What is Formalin?
- Formalin is a chemical of 37–50 percent aqueous solution of dissolved formaldehyde (CH2O) in water.
What is the use of formalin?
- Formalin is a preservative mostly used in forensic museums and morgues where autopsies are conducted.
- Other usage includes pressed wood products, paper, textile fibers, adhesives and plastics, carpeting, foam insulation, cosmetics, nail hardeners, disinfectant, and some cleaning products
What is the permissible limit for Formalin in foods?
- There is no permissible limit for formalin.
- It is not permitted for use in foods as per Food Safety and Standards Regulation, 2011.
What are the side effects if food is contaminated with formalin?
- Allergy, asthma , abdominal pain and vomiting.
- Formalin is significantly related with cancer particularly nasopharyngeal cancer in humans through inhalation during occupational exposure and sometimes caused gastrointestinal cancer when administered with drinking water with high concentration.
- Formalin belongs to Group 1 of carcinogens.
Why is Formalin used on fishes?
- Formalin helps delay decomposition of fish. The Normal shelf life of fish is two days while by use of formalin it does not decay for over 15 days.
Factors leading to increase in use of Formalin on fishes
- Unavailability of good quality ice at harvest centres
- Inadequate insulation during domestic transport
- Lack of warehousing facility for bulk storage of fish
What is a carconigen?
- Cancer is caused by changes in a cell’s DNA. Some of these changes may be inherited and others may be caused by outside exposures, which are referred to as environmental factors.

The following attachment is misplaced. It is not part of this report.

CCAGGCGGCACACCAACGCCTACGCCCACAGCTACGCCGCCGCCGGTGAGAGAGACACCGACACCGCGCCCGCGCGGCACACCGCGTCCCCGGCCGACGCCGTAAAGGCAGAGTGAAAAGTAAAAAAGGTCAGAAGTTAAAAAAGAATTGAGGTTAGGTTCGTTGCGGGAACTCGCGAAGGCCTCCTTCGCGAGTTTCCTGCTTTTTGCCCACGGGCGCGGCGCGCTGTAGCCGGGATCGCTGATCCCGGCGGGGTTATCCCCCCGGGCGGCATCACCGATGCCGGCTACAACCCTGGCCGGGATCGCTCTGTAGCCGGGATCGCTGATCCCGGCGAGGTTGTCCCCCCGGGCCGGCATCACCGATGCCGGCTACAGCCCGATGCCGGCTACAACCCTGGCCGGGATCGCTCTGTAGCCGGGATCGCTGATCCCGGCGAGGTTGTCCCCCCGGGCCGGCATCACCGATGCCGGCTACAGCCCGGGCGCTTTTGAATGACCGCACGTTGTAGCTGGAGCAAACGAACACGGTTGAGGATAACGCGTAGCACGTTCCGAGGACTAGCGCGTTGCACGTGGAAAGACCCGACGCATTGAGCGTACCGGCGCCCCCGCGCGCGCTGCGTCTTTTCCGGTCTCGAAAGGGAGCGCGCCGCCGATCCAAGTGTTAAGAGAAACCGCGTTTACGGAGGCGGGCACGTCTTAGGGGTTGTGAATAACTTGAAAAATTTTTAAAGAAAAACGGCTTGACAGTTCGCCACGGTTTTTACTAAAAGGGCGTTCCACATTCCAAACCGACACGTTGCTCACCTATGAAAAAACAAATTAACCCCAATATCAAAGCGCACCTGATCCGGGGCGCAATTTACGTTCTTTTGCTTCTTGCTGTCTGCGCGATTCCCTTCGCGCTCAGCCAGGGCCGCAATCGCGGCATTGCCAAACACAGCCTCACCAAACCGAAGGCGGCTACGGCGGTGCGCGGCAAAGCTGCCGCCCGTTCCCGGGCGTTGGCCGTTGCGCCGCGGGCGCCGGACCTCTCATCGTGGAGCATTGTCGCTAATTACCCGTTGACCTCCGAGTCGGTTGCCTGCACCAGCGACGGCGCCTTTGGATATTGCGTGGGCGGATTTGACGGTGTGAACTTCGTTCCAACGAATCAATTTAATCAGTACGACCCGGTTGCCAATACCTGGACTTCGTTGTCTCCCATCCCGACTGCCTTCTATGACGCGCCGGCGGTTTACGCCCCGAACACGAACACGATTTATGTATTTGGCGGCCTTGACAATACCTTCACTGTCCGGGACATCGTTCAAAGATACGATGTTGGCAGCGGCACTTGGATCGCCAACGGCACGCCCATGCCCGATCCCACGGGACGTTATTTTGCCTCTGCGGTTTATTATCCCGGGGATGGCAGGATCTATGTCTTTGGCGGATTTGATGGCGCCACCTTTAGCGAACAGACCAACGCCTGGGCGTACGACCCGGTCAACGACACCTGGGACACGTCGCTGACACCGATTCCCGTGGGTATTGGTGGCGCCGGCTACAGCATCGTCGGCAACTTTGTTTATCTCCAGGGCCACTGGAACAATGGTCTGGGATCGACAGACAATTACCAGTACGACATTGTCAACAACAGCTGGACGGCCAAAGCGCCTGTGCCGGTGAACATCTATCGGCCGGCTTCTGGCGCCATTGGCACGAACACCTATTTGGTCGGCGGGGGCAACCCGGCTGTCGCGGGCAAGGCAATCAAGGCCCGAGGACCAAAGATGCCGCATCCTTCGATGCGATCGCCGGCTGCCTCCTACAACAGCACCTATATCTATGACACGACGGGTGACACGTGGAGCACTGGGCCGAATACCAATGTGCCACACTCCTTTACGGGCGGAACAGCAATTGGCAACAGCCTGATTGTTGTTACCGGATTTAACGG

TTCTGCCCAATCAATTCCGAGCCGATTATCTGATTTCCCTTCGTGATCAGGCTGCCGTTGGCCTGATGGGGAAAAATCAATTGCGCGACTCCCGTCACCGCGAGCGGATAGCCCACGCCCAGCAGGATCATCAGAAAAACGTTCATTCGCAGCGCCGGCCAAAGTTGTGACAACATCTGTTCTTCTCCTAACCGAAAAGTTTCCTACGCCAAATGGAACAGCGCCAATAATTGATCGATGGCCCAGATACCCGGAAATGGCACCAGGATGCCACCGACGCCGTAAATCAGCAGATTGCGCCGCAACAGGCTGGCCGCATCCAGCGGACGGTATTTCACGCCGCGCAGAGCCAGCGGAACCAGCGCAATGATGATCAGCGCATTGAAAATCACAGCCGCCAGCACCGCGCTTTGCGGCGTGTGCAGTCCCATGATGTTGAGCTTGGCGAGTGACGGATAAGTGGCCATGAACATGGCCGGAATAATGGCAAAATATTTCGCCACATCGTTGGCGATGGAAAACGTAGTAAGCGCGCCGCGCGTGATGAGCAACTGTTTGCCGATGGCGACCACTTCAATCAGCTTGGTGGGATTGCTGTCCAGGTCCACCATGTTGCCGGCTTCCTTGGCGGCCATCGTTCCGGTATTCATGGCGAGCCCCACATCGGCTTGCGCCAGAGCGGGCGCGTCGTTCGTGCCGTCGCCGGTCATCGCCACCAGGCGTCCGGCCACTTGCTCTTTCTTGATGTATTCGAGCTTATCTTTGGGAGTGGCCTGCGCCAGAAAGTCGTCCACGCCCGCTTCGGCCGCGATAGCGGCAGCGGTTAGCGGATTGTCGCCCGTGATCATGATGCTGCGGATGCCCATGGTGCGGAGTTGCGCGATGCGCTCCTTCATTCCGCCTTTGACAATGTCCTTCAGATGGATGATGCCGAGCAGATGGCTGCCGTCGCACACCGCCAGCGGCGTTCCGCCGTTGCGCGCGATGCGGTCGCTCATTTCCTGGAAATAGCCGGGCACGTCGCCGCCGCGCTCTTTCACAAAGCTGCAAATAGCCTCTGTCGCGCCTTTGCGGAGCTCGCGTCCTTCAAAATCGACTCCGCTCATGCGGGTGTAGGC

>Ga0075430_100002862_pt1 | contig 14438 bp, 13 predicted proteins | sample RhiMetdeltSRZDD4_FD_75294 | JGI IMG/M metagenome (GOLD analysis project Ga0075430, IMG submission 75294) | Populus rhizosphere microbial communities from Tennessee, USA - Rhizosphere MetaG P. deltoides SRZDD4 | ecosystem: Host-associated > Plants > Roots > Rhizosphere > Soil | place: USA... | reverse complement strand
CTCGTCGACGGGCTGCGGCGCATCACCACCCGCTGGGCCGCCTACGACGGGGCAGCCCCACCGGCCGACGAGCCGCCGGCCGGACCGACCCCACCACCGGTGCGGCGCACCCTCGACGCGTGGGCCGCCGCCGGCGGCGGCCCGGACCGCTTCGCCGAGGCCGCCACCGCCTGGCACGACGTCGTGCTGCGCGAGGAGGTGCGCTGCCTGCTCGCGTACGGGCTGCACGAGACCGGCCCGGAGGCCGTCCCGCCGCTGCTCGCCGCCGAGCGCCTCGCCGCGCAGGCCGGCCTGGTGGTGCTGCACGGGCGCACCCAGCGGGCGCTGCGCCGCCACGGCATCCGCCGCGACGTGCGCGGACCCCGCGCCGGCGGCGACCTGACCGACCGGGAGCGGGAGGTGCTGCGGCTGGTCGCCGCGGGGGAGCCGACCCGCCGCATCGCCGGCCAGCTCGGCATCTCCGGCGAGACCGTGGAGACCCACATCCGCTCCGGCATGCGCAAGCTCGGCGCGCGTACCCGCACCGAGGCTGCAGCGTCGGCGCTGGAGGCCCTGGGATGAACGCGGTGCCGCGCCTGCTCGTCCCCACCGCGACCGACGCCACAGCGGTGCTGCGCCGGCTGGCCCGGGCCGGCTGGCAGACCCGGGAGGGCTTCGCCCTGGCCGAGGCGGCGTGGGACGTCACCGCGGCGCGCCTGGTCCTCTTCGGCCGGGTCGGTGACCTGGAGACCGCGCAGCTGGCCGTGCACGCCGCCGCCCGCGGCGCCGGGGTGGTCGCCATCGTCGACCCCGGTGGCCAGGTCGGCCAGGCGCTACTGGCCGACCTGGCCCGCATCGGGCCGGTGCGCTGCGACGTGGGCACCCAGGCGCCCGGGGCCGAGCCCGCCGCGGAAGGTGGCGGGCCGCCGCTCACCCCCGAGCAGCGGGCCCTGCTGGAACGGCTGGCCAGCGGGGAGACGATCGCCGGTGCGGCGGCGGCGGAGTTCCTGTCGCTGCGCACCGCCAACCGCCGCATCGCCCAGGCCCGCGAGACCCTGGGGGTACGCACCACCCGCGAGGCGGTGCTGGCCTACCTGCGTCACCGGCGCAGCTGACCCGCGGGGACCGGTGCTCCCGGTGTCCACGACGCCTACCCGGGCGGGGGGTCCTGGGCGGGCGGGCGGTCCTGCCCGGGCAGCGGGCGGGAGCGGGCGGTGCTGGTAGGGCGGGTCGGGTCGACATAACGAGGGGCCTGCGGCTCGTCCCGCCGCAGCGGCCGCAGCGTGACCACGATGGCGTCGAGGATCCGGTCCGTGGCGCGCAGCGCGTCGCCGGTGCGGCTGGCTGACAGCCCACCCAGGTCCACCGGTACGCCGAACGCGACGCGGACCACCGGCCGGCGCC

- Environmental factors can include a wide range of exposures, such as:
- Lifestyle factors (nutrition, tobacco use, physical activity, etc.)
- Naturally occurring exposures (ultraviolet light, radon gas, infectious agents, etc.)
- Medical treatments (radiation and medicines including chemotherapy, hormone drugs, drugs that suppress the immune system, etc.)
- Workplace exposures
- Household exposures
- Substances and exposures that can lead to cancer are called carcinogens. Carcinogens do not cause cancer in every case, all the time. Substances labeled as carcinogens may have different levels of cancer-causing potential.
International Agency for Research on Cancer
- The International Agency for Research on Cancer (IARC) is part of the World Health Organization (WHO).
- The IARC has evaluated the cancer-causing potential of various chemical, biological agents etc, placing them into one of the following groups:
- Group 1: Carcinogenic to humans
- Group 2A: Probably carcinogenic to humans
- Group 2B: Possibly carcinogenic to humans
- Group 3: Unclassifiable as to carcinogenicity in humans
- Group 4: Probably not carcinogenic to humans